Conscientious objectors Haredi VS lefty secularistts
Home › Forums › Decaffeinated Coffee › Conscientious objectors Haredi VS lefty secularistts
Tagged: Conscientious objectors, Haredim, IDF
- This topic has 14 replies, 9 voices, and was last updated 4 days, 18 hours ago by ujm.
March 16, 2023 3:28 pm at 3:28 pm #2174412Good to knowParticipant
So let me get it straig if lefty soldiers don’t like the government (like judicial reform) they will avoid service and are hailed, but Haredim conscientious objectors opposing army lifestyle ideas and morals are slammed? What is hypocrisy again.March 16, 2023 4:31 pm at 4:31 pm #2174420n0mesorahParticipant
Hypocrisy is not a factor in identity politics. Why is this so hard for everyone to grasp?March 16, 2023 9:15 pm at 9:15 pm #2174431KuvultParticipant
Hailed by who? Other leftists no different than how it works in the Haredi world?March 16, 2023 9:16 pm at 9:16 pm #2174452☕️coffee addictParticipant
Good to know,
It depends on what is a noble cause
To the frei tziyonim judicial reform is bad so opposing it is good and whatever is done to do that is good, whereas religion and Torah is bad and whatever is done to further that is bad too and whatever is done to counteract it is good so not wanting to be counteracted is badMarch 16, 2023 11:23 pm at 11:23 pm #2174467GadolhadorahParticipant
CA: So you are saying that bad is good when the good in question is bad so it is important to distinguish the good from the bad, or is it the other way around??March 17, 2023 1:36 am at 1:36 am #2174474
To @Kuvult “Hailed by who? Other leftists ”
Efraim haLevi ex chief of Mossed, last night, for example…March 17, 2023 10:27 am at 10:27 am #2174521akupermaParticipant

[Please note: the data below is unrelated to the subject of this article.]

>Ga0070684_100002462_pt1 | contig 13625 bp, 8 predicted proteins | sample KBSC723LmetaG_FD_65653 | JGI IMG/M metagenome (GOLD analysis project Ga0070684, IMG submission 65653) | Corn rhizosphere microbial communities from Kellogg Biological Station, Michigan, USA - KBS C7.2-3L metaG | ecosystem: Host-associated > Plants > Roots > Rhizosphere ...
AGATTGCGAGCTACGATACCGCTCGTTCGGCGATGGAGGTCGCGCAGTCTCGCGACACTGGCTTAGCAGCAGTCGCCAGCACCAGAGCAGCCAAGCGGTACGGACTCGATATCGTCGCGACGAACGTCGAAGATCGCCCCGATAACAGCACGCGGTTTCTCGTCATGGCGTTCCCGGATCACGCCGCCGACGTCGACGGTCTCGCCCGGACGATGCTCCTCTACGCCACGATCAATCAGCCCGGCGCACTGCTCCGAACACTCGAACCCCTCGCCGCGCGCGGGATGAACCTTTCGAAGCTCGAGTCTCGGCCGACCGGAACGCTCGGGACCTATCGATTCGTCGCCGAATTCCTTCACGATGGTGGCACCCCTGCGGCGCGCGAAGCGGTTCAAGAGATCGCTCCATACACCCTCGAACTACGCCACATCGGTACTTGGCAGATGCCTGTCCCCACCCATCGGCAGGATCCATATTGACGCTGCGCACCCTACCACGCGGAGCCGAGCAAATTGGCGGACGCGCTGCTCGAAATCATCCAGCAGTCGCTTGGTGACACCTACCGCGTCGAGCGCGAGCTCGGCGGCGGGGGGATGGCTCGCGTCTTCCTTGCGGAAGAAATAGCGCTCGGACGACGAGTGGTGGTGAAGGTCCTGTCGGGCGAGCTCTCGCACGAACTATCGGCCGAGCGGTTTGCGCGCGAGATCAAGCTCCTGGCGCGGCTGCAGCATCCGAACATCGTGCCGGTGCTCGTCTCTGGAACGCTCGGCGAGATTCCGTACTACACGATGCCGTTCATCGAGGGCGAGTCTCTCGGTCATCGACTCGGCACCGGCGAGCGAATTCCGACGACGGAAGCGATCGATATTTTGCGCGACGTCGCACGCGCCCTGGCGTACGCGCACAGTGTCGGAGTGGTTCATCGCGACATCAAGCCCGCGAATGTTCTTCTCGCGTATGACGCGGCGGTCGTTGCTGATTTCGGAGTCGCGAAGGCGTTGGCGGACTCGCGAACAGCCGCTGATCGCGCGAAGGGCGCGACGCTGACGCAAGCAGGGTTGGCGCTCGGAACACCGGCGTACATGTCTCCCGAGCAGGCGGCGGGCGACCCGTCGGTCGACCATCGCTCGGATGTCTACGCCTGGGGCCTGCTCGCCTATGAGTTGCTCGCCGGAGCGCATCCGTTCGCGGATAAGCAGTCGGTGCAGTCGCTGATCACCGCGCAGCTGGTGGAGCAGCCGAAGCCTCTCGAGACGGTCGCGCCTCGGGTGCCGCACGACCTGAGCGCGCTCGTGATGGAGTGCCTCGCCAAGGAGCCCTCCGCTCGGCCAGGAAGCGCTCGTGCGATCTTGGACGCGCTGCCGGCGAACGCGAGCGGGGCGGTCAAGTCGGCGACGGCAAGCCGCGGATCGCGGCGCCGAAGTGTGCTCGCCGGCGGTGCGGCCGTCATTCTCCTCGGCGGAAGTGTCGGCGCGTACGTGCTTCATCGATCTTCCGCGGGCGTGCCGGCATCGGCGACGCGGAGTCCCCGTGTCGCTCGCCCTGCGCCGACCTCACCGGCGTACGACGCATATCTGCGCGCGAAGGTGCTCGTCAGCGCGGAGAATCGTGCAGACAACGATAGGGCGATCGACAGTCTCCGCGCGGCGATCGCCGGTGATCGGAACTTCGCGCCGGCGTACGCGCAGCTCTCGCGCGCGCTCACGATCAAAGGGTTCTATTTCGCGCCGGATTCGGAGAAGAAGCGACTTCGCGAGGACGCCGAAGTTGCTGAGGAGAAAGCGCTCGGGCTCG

You are confusing many different issues.
First, conscientious objection is refusing to serve in the military on religious or moral grounds, either because you hold a particular war is objectionable, or that all war is objectionable. Medinat Yisrael has been very reluctant to acknowledge the idea of conscientious objection (international law not withstanding) since to do so would be acknowledge the possibility that the zionist war with the Yismaelim is not justified. There are some secular Israelis who have announced they are pacifists, or that the conduct of the Israeli army is objectionable, and they are mildly persecuted. Frum Jews can never claim to be pacifists (halacha is clear on that), and those who object on the grounds that the Israeli government is either totally illegitimate or acting in a de facto halachically unacceptable manner have been exempted on the grounds (sometimes stretched) that they are busy learning Torah (which allows for being “deferred”, rather than “exempted” from army service, as in the case in most western countries, largely since most Christian sects traditionally prohibited clergy from bearing arms or killing people). Under international law, Hareidim who oppose the Medinah (e.g. Satmar and Neturei Karta) are probably conscientious objectors regardless of whether they are learning Torah or working for a living, but as I mentioned above, the Medinah prefers to defer them until they are too old to serve in the army rather than confront the halachic issues raised be recognizing them as conscientious objectors. From a Hareidi halachic perspective, the zionist state have no rights to control Eretz Yisrael, and whenever they kill a Palestinian in support of their goal, they are spilling innocent blood, and if you help them you are guilty of murder (remember that in Jewish tradition there is no defense of “following orders”). One reason the zionists have been reluctant to crack down on Hareidim opposed to the medinah is the fear of the public relations disaster if Jewish asylum seekers show up in foreign countries as refugees from zionist oppression (remember that the goyim supported establishing the medinah in order to be a homeland for Jews they didn’t want, so having Jews seeking refuge abroad when fleeing from the zionists would seriously undermine the medinah).